Jewish people from around the world ushered in the eight-day Hanukkah festival today, lighting the first candles of the menorah which symbolizes triumph over oppression.
London Mayor Sadiq Khan and Chief Rabbi Ephraim Mirvis attended the celebration in London’s Trafalgar Square, while similar celebrations took place in Berlin, Germany; Moscow, Russia; Warsaw, Poland; and Jerusalem, Israel.
Attending the event in Berlin was Auschwitz survivor Margot Friedlander who hid for 13 months before being found and sent to Theresienstadt Concentration Camp in 1944.
Most of her and her husband’s family members were killed at Auschwitz.
Hanukkah, also known as the festival of lights, commemorates the Jewish uprising in the second century B.C. against the Greek-Syrian kingdom, which had tried to impose its culture on Jewish people and adorn the Jewish Temple in Jerusalem with statues of Greek gods.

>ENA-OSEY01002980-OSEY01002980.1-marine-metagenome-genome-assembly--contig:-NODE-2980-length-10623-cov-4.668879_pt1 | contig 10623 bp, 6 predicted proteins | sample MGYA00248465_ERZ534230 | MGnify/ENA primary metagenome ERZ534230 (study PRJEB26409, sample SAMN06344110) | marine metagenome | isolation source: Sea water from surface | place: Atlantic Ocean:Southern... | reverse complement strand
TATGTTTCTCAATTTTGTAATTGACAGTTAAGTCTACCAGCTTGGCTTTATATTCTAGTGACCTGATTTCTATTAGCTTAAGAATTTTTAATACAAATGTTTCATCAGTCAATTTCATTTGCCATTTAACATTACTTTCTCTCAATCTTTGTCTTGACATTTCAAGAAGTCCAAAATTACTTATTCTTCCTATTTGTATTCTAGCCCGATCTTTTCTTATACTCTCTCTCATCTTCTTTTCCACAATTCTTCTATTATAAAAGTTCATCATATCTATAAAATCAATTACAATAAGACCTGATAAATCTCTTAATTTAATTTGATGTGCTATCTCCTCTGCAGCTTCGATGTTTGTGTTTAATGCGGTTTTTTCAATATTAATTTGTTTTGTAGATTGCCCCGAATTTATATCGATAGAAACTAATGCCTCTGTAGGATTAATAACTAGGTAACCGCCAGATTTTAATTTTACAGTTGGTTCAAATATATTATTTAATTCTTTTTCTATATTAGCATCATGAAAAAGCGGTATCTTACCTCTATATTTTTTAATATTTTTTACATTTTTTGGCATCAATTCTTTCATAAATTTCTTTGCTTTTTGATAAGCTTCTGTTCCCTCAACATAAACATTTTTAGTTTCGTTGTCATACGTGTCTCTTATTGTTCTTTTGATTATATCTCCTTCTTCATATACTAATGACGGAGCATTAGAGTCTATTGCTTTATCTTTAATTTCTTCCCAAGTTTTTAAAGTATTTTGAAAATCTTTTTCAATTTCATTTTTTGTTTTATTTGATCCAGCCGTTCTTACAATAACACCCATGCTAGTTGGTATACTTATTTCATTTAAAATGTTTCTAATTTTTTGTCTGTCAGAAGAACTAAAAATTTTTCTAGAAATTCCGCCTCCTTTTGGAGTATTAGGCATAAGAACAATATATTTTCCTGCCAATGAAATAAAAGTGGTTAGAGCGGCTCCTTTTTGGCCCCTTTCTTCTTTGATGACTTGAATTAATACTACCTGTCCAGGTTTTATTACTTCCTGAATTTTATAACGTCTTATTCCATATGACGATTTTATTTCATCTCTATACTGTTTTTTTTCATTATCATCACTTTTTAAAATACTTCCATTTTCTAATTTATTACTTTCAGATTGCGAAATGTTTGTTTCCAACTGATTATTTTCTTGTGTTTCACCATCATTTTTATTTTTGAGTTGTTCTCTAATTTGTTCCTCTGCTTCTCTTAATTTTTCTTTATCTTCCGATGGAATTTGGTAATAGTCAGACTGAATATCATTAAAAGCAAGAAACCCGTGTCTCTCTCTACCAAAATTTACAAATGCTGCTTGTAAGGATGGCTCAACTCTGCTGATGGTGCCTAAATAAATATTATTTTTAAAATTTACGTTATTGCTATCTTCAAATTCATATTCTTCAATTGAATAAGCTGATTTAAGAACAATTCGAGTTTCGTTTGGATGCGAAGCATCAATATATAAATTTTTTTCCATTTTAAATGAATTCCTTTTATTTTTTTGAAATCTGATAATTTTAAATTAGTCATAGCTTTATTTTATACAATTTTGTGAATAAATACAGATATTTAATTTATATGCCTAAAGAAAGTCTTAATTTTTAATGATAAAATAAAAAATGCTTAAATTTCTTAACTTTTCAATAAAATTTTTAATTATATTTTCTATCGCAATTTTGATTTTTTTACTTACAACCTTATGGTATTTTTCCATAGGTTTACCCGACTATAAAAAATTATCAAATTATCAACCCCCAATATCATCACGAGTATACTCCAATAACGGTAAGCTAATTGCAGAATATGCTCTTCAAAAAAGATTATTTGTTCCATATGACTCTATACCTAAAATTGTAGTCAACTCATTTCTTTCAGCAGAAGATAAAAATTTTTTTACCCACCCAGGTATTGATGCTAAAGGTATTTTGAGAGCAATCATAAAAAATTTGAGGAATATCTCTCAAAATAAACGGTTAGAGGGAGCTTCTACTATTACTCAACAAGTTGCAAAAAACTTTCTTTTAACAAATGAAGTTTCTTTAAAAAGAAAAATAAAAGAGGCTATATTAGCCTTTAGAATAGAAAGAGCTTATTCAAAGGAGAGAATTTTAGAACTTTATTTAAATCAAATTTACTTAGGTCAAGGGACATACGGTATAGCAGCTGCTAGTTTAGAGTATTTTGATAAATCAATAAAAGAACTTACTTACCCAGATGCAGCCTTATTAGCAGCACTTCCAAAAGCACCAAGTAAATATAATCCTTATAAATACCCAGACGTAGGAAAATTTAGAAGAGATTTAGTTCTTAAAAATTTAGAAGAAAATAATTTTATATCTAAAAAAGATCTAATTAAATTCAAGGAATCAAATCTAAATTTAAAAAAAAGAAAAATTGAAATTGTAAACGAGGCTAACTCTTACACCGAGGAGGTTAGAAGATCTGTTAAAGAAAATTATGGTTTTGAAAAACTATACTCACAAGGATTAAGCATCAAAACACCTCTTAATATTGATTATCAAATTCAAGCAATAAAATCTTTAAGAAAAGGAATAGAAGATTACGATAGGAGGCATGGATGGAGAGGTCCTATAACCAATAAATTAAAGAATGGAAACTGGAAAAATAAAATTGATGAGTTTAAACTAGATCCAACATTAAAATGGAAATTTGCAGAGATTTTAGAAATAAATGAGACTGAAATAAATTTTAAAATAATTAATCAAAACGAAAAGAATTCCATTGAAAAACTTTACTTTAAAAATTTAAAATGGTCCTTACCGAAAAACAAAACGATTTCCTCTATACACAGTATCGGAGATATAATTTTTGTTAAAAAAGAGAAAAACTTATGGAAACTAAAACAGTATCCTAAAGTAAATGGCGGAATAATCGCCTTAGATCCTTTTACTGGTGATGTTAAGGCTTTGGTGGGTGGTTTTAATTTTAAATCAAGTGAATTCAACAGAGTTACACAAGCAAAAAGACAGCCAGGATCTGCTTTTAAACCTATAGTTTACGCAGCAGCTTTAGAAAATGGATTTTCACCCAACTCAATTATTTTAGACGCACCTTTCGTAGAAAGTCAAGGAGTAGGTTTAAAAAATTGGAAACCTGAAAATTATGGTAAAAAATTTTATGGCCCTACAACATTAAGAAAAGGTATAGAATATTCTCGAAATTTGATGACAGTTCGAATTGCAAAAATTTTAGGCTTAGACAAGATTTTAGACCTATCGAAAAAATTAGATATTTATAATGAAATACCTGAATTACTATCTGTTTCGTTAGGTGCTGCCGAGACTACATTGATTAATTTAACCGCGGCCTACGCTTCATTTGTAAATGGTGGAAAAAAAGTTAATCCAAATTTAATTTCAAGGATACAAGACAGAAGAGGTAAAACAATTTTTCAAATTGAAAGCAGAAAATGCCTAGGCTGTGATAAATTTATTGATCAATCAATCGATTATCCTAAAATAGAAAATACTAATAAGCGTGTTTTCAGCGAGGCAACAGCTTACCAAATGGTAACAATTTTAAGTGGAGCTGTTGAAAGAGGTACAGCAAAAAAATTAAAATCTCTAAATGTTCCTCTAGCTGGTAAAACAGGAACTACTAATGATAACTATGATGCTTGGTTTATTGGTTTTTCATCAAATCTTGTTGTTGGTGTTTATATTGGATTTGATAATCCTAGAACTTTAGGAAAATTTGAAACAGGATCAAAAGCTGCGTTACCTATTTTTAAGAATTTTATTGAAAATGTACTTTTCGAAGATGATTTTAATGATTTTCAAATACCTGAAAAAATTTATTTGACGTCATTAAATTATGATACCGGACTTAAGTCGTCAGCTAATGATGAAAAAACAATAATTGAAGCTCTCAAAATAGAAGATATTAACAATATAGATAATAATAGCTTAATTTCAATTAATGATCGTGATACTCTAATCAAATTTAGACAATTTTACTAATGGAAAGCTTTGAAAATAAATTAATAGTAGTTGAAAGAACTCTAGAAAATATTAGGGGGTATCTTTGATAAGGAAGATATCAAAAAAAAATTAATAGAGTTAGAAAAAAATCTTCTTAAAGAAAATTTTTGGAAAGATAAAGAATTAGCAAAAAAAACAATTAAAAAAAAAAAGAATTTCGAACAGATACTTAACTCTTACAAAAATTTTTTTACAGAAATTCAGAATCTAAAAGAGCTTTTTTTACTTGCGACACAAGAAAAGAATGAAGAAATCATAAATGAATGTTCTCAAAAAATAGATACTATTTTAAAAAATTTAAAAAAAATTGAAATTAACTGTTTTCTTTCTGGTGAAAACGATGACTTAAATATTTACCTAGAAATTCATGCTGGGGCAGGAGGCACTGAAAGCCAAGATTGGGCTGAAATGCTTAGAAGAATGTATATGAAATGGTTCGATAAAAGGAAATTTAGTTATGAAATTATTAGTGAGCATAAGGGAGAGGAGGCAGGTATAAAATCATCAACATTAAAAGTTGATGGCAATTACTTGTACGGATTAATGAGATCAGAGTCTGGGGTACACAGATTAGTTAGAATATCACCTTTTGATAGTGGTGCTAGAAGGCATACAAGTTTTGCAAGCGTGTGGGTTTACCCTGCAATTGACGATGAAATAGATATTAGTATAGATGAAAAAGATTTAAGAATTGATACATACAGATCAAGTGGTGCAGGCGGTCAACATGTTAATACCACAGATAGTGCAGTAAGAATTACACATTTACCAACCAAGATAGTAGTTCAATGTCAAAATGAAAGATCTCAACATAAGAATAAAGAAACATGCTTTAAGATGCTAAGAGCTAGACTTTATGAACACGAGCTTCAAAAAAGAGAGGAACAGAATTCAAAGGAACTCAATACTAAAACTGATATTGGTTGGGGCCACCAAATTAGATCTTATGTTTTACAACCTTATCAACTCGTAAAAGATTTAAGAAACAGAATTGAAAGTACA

The holiday lasts eight days because according to tradition, when the Jewish people rededicated the Temple in Jerusalem, a single vial of oil, enough for one day, burned miraculously for eight.
For many Jewish people, the holiday symbolizes the triumph of good over evil.
Hanukkah – which means dedication – is one of the most popular holidays in Israel, and has a high rate of observance.
Israeli students get time off from school for the holiday, when families gather each night to light the candles, eat and exchange gifts.